(Economic) predictions are, of course, the bread and butter of economic institutions. But can we believe them?
In recent years, some economists have begun to express doubts over predictions made from huge volumes of data, but they are in the minority. Most embrace the idea that more measurements mean better predictive abilities.
For one, as we have mentioned prediction is not the central element of what economists do – and even when they do predict the goal of such prediction is to give some view regarding risks and movements, not direct figures (it is more ordinal than cardinal in some sense).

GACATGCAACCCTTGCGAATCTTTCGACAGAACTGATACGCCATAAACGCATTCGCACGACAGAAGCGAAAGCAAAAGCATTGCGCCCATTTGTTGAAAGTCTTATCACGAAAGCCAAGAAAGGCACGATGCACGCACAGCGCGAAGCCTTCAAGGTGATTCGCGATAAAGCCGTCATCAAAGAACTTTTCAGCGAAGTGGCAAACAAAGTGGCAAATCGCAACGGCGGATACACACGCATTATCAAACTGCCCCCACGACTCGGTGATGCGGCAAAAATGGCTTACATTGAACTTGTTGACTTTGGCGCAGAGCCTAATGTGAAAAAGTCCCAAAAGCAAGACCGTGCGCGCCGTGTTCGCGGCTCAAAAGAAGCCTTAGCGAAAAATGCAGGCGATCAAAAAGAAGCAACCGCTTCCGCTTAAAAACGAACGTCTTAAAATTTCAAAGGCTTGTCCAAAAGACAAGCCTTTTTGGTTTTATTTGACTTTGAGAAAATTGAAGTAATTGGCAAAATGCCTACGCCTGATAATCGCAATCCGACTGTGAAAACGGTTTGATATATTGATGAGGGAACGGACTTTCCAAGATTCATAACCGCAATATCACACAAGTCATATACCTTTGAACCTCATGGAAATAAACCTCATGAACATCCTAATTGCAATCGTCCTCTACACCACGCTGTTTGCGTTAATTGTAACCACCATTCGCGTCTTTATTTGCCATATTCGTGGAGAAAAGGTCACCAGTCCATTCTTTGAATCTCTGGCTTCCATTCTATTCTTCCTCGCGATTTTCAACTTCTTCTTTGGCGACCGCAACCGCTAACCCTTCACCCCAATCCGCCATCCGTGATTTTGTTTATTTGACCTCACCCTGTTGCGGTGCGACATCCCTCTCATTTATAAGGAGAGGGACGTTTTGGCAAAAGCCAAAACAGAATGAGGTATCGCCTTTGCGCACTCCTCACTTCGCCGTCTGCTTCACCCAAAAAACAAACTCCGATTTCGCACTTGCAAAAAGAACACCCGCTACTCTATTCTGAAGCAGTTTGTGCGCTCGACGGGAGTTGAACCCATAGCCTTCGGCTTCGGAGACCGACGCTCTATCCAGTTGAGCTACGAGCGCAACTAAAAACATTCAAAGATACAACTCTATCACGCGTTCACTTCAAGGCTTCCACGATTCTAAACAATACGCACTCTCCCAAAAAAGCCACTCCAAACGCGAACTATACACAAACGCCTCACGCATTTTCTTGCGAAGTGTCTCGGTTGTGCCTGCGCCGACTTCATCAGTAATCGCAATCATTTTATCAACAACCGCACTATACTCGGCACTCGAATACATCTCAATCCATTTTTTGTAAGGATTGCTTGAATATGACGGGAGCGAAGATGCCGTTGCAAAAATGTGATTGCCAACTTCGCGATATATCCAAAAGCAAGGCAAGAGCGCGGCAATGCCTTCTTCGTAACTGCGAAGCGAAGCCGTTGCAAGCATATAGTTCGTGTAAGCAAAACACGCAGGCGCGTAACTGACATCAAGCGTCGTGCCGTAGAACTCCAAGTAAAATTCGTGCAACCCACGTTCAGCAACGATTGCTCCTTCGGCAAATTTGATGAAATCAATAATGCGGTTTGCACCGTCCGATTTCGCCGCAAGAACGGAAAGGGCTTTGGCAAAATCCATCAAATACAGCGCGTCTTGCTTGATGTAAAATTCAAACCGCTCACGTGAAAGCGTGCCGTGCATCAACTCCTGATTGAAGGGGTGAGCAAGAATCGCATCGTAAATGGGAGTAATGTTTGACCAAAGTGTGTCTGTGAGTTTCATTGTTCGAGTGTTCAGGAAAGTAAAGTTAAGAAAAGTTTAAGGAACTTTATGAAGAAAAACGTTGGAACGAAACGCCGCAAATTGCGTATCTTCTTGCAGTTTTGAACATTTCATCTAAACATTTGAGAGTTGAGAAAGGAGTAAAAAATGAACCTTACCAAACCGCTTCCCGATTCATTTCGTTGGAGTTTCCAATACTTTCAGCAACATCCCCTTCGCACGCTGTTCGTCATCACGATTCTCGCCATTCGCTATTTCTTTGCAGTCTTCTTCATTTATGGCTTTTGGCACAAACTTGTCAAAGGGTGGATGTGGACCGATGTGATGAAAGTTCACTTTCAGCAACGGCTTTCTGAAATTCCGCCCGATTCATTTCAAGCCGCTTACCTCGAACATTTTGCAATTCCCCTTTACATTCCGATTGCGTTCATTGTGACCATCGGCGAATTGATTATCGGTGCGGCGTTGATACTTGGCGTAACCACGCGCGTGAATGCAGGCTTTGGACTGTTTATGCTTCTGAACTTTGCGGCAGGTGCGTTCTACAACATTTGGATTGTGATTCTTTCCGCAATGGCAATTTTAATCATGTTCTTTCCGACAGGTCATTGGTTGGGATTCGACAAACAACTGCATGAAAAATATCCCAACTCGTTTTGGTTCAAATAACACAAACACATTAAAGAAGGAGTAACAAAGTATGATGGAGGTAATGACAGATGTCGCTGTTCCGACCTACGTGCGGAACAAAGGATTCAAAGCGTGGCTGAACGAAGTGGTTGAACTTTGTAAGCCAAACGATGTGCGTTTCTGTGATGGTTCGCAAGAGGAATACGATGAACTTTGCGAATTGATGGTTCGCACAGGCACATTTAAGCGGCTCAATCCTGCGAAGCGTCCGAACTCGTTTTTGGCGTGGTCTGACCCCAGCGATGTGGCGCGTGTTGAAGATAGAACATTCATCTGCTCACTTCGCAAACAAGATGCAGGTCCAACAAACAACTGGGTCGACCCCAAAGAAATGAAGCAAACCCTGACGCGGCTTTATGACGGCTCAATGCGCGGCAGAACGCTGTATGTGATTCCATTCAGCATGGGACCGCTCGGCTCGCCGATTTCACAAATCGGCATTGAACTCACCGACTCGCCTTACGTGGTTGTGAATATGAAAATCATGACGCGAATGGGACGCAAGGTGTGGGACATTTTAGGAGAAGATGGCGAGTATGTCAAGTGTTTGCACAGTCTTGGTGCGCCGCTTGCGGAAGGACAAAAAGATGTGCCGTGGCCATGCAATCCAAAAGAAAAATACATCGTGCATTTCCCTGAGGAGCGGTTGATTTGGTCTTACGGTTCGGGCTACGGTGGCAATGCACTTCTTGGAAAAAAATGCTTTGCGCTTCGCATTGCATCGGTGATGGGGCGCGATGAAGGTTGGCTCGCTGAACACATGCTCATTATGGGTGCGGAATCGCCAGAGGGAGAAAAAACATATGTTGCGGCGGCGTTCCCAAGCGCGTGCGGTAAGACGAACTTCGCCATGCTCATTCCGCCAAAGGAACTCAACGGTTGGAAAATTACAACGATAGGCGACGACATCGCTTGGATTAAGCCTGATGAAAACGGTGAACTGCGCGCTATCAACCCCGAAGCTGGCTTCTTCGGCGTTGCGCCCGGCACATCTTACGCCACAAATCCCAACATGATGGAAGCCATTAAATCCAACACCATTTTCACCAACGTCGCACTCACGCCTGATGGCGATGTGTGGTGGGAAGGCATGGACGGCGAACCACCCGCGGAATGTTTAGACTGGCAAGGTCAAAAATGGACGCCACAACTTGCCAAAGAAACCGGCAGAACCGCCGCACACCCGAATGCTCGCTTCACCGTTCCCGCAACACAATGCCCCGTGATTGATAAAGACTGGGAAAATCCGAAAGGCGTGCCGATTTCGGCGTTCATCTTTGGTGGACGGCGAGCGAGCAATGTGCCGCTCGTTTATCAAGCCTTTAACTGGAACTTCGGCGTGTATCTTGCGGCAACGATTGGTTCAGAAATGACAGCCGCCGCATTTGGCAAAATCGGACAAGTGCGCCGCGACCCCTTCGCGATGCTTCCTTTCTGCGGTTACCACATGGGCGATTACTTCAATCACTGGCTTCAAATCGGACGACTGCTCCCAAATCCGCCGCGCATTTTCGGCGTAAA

Secondly, ever since the Lucas critique economists have been very nervous about predictions from large amounts of data without theory – I would say that the majority of economists doubt the usefulness of econometric models relying solely on huge amounts of data.
Economists would like data with less measurement error, that is closer to representing the true economic variables we discuss in theory – we aren’t looking for an infinite number of measures we can stick together to find a result. An economist that doesn’t use theory to inform their discussions of the economic outlook, but uses lots of data, isn’t an economist – that is all.